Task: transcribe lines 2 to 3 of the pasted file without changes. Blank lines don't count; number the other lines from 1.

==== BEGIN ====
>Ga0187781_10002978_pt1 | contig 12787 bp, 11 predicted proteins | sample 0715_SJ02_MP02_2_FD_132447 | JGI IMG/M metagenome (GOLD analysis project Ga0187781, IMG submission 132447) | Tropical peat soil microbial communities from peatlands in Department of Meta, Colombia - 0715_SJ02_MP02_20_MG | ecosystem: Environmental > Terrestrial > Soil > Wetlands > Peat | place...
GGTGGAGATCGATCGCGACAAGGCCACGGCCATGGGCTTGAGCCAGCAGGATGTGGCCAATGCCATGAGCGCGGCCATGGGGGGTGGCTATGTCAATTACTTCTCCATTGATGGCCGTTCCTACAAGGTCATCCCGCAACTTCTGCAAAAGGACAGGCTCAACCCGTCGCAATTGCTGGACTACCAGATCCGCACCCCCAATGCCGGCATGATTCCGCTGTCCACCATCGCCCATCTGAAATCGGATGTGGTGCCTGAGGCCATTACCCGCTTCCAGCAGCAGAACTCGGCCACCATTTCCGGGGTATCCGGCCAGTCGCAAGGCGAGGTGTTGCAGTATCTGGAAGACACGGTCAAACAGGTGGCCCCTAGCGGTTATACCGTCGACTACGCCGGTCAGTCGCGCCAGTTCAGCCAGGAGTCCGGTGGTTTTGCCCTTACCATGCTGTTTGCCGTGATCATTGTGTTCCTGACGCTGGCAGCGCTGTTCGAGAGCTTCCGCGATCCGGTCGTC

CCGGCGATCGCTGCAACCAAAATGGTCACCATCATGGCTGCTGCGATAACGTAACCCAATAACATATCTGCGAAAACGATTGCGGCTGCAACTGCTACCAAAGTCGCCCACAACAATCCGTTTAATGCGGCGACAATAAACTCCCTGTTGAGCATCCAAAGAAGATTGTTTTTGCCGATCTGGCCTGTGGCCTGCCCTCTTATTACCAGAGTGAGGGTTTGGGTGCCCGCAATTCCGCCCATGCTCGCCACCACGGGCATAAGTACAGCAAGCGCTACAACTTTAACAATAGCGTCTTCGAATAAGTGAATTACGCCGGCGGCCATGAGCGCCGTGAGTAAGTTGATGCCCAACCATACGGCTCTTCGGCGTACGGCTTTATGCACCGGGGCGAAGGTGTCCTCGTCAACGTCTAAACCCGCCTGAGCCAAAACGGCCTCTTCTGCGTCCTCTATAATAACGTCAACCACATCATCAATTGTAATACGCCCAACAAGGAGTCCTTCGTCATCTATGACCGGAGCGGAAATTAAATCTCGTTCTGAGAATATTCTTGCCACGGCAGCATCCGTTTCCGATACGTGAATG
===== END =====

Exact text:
GGTGGAGATCGATCGCGACAAGGCCACGGCCATGGGCTTGAGCCAGCAGGATGTGGCCAATGCCATGAGCGCGGCCATGGGGGGTGGCTATGTCAATTACTTCTCCATTGATGGCCGTTCCTACAAGGTCATCCCGCAACTTCTGCAAAAGGACAGGCTCAACCCGTCGCAATTGCTGGACTACCAGATCCGCACCCCCAATGCCGGCATGATTCCGCTGTCCACCATCGCCCATCTGAAATCGGATGTGGTGCCTGAGGCCATTACCCGCTTCCAGCAGCAGAACTCGGCCACCATTTCCGGGGTATCCGGCCAGTCGCAAGGCGAGGTGTTGCAGTATCTGGAAGACACGGTCAAACAGGTGGCCCCTAGCGGTTATACCGTCGACTACGCCGGTCAGTCGCGCCAGTTCAGCCAGGAGTCCGGTGGTTTTGCCCTTACCATGCTGTTTGCCGTGATCATTGTGTTCCTGACGCTGGCAGCGCTGTTCGAGAGCTTCCGCGATCCGGTCGTC

CCGGCGATCGCTGCAACCAAAATGGTCACCATCATGGCTGCTGCGATAACGTAACCCAATAACATATCTGCGAAAACGATTGCGGCTGCAACTGCTACCAAAGTCGCCCACAACAATCCGTTTAATGCGGCGACAATAAACTCCCTGTTGAGCATCCAAAGAAGATTGTTTTTGCCGATCTGGCCTGTGGCCTGCCCTCTTATTACCAGAGTGAGGGTTTGGGTGCCCGCAATTCCGCCCATGCTCGCCACCACGGGCATAAGTACAGCAAGCGCTACAACTTTAACAATAGCGTCTTCGAATAAGTGAATTACGCCGGCGGCCATGAGCGCCGTGAGTAAGTTGATGCCCAACCATACGGCTCTTCGGCGTACGGCTTTATGCACCGGGGCGAAGGTGTCCTCGTCAACGTCTAAACCCGCCTGAGCCAAAACGGCCTCTTCTGCGTCCTCTATAATAACGTCAACCACATCATCAATTGTAATACGCCCAACAAGGAGTCCTTCGTCATCTATGACCGGAGCGGAAATTAAATCTCGTTCTGAGAATATTCTTGCCACGGCAGCATCCGTTTCCGATACGTGAATG